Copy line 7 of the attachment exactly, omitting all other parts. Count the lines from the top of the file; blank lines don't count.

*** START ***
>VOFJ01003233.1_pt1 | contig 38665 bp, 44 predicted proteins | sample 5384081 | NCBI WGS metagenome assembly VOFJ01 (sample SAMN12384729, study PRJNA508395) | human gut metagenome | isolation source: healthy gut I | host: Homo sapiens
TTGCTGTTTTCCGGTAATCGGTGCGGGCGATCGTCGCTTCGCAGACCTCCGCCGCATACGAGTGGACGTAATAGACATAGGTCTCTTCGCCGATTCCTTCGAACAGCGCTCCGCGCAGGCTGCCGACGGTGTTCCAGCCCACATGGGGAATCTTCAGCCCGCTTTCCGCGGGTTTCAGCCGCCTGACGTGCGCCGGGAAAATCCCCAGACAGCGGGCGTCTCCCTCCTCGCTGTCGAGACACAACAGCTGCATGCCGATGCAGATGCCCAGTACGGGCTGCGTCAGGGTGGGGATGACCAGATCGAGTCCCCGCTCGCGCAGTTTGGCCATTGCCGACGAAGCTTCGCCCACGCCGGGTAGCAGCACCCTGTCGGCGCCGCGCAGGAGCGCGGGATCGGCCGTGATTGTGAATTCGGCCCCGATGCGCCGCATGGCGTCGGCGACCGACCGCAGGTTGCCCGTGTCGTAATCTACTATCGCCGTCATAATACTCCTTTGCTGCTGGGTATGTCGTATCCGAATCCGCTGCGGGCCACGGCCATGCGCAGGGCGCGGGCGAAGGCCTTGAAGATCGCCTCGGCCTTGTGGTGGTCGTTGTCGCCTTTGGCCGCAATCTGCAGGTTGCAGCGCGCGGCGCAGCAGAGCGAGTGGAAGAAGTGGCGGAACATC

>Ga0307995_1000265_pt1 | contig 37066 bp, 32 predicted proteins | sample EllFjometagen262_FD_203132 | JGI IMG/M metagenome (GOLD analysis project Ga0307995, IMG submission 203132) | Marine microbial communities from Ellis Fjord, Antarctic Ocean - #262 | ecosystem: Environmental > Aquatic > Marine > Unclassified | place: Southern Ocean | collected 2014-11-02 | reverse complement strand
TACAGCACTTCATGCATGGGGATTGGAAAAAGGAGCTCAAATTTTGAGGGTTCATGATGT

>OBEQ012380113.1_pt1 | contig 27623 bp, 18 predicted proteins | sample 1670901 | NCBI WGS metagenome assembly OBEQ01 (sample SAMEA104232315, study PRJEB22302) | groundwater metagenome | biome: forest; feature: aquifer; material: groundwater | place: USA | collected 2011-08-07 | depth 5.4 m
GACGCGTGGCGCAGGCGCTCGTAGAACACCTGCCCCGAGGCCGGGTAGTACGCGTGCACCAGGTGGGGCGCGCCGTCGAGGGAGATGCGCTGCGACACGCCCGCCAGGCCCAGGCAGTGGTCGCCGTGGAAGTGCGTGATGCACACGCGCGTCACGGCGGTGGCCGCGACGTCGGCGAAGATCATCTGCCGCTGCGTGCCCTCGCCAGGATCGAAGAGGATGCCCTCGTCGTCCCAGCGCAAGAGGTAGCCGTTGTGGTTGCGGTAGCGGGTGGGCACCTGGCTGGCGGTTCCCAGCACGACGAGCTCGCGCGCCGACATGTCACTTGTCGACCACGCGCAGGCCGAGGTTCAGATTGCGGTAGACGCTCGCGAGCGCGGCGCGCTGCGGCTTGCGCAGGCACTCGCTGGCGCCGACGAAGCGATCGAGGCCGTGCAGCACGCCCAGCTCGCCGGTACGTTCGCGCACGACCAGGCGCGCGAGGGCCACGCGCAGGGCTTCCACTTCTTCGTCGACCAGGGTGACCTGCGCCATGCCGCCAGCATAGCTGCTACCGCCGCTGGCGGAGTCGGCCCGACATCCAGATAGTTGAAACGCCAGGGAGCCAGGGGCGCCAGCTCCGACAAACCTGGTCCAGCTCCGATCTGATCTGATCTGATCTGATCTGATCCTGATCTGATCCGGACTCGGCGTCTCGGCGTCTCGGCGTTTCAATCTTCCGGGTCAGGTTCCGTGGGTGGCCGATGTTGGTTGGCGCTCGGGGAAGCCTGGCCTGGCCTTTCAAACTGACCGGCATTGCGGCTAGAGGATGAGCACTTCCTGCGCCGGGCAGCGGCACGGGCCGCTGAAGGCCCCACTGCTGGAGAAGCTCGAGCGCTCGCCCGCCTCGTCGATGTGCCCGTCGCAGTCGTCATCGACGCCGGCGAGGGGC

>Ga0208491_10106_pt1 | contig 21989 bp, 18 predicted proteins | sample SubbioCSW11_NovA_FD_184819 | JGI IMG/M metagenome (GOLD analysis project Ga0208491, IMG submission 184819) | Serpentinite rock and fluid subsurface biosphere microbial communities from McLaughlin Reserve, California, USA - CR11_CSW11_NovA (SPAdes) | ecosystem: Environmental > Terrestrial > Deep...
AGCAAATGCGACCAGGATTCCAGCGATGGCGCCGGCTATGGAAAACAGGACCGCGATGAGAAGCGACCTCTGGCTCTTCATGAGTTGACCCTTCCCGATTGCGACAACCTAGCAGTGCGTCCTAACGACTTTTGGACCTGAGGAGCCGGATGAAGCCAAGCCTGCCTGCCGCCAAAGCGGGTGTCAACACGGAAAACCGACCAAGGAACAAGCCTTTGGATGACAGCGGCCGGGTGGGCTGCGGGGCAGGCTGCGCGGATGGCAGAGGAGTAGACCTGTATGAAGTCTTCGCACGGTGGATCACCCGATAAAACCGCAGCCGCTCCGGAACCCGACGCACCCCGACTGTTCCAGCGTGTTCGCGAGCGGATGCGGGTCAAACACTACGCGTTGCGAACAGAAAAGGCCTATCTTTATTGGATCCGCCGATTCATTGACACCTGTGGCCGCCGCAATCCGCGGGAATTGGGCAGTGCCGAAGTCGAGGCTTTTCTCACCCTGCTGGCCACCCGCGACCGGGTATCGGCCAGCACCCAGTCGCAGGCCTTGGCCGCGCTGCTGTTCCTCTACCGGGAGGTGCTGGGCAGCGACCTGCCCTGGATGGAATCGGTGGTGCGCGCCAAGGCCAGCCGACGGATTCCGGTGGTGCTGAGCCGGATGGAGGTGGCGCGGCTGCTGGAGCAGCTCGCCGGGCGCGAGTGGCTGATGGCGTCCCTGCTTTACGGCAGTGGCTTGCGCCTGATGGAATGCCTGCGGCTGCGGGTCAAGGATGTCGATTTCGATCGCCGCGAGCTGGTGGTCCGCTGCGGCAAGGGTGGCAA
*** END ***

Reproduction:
>Ga0208491_10106_pt1 | contig 21989 bp, 18 predicted proteins | sample SubbioCSW11_NovA_FD_184819 | JGI IMG/M metagenome (GOLD analysis project Ga0208491, IMG submission 184819) | Serpentinite rock and fluid subsurface biosphere microbial communities from McLaughlin Reserve, California, USA - CR11_CSW11_NovA (SPAdes) | ecosystem: Environmental > Terrestrial > Deep...